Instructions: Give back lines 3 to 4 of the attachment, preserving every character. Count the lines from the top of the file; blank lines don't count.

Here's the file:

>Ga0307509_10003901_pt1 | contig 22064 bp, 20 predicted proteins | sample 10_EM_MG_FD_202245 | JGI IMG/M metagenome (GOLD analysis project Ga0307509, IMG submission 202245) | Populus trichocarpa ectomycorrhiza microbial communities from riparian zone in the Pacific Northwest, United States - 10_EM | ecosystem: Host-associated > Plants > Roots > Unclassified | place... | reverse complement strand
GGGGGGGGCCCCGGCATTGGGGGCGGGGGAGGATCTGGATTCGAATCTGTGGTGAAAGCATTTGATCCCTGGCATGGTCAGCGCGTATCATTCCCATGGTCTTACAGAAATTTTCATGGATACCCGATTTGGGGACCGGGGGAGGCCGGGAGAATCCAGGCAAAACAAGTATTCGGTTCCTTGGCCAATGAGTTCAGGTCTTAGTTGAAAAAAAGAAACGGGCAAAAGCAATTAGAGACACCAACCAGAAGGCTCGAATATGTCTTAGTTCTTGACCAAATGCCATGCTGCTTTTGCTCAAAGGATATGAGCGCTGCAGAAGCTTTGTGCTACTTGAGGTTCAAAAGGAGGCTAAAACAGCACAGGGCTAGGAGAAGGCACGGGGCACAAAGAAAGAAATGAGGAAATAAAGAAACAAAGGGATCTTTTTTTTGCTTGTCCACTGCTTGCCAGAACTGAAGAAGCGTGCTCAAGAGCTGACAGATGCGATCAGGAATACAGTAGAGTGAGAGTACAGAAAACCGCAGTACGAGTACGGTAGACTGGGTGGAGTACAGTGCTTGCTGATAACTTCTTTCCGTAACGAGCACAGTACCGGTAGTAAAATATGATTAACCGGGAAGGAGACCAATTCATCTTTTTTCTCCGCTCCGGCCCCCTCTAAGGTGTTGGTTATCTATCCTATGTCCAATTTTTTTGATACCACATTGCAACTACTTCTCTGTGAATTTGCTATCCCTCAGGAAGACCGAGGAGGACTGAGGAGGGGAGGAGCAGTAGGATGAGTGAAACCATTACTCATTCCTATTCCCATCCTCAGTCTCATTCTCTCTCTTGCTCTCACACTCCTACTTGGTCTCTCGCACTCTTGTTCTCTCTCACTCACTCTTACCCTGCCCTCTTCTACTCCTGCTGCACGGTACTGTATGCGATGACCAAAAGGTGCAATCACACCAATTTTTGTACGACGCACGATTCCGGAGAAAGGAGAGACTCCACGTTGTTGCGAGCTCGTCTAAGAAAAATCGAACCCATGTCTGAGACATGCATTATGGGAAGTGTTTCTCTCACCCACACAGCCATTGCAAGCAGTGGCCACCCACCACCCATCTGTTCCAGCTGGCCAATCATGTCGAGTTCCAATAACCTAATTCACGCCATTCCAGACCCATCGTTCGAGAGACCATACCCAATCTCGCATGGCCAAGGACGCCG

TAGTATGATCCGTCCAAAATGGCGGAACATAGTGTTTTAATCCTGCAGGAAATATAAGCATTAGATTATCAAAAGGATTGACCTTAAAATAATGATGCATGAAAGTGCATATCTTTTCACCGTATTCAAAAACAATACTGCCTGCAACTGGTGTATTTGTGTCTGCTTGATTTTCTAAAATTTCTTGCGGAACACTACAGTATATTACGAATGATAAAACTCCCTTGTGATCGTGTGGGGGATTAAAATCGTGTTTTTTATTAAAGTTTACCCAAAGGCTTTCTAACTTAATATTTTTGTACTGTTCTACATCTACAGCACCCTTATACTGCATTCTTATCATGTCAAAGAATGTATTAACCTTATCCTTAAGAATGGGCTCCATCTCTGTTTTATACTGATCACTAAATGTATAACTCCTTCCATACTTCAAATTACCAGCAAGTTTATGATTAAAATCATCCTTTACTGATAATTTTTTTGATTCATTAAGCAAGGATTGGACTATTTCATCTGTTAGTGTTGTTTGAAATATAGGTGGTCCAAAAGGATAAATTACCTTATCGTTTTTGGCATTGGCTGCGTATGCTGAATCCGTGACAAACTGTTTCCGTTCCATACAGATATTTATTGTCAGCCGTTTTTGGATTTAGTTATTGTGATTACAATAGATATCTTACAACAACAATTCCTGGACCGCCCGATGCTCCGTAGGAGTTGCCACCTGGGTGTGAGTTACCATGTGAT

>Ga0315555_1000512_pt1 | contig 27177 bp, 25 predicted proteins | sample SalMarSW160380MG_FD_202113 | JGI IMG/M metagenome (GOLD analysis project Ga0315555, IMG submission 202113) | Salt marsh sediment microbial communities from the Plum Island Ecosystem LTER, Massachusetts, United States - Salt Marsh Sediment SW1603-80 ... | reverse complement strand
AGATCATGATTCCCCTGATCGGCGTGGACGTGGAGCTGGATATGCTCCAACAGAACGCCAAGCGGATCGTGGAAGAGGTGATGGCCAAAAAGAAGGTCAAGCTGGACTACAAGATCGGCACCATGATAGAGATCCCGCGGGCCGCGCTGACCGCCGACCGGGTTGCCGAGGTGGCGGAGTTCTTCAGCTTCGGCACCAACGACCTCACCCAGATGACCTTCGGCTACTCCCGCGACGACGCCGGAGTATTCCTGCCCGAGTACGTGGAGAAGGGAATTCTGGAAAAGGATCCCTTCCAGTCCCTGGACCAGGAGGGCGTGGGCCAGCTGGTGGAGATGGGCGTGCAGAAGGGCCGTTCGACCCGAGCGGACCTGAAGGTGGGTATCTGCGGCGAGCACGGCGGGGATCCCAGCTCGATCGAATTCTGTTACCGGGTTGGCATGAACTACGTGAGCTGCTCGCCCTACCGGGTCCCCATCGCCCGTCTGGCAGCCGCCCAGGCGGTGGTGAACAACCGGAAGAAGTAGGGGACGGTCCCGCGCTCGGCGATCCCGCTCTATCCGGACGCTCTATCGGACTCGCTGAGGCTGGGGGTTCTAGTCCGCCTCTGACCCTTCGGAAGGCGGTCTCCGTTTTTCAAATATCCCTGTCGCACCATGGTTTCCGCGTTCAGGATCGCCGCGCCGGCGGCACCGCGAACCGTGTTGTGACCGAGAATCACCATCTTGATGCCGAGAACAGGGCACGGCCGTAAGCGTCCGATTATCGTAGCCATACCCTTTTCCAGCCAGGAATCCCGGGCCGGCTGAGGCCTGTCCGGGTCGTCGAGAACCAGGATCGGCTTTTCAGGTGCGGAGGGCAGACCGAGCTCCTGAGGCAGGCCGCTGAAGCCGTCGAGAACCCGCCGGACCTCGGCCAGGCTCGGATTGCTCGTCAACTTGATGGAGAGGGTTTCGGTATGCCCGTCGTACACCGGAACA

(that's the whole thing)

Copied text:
TAGTATGATCCGTCCAAAATGGCGGAACATAGTGTTTTAATCCTGCAGGAAATATAAGCATTAGATTATCAAAAGGATTGACCTTAAAATAATGATGCATGAAAGTGCATATCTTTTCACCGTATTCAAAAACAATACTGCCTGCAACTGGTGTATTTGTGTCTGCTTGATTTTCTAAAATTTCTTGCGGAACACTACAGTATATTACGAATGATAAAACTCCCTTGTGATCGTGTGGGGGATTAAAATCGTGTTTTTTATTAAAGTTTACCCAAAGGCTTTCTAACTTAATATTTTTGTACTGTTCTACATCTACAGCACCCTTATACTGCATTCTTATCATGTCAAAGAATGTATTAACCTTATCCTTAAGAATGGGCTCCATCTCTGTTTTATACTGATCACTAAATGTATAACTCCTTCCATACTTCAAATTACCAGCAAGTTTATGATTAAAATCATCCTTTACTGATAATTTTTTTGATTCATTAAGCAAGGATTGGACTATTTCATCTGTTAGTGTTGTTTGAAATATAGGTGGTCCAAAAGGATAAATTACCTTATCGTTTTTGGCATTGGCTGCGTATGCTGAATCCGTGACAAACTGTTTCCGTTCCATACAGATATTTATTGTCAGCCGTTTTTGGATTTAGTTATTGTGATTACAATAGATATCTTACAACAACAATTCCTGGACCGCCCGATGCTCCGTAGGAGTTGCCACCTGGGTGTGAGTTACCATGTGAT

>Ga0315555_1000512_pt1 | contig 27177 bp, 25 predicted proteins | sample SalMarSW160380MG_FD_202113 | JGI IMG/M metagenome (GOLD analysis project Ga0315555, IMG submission 202113) | Salt marsh sediment microbial communities from the Plum Island Ecosystem LTER, Massachusetts, United States - Salt Marsh Sediment SW1603-80 ... | reverse complement strand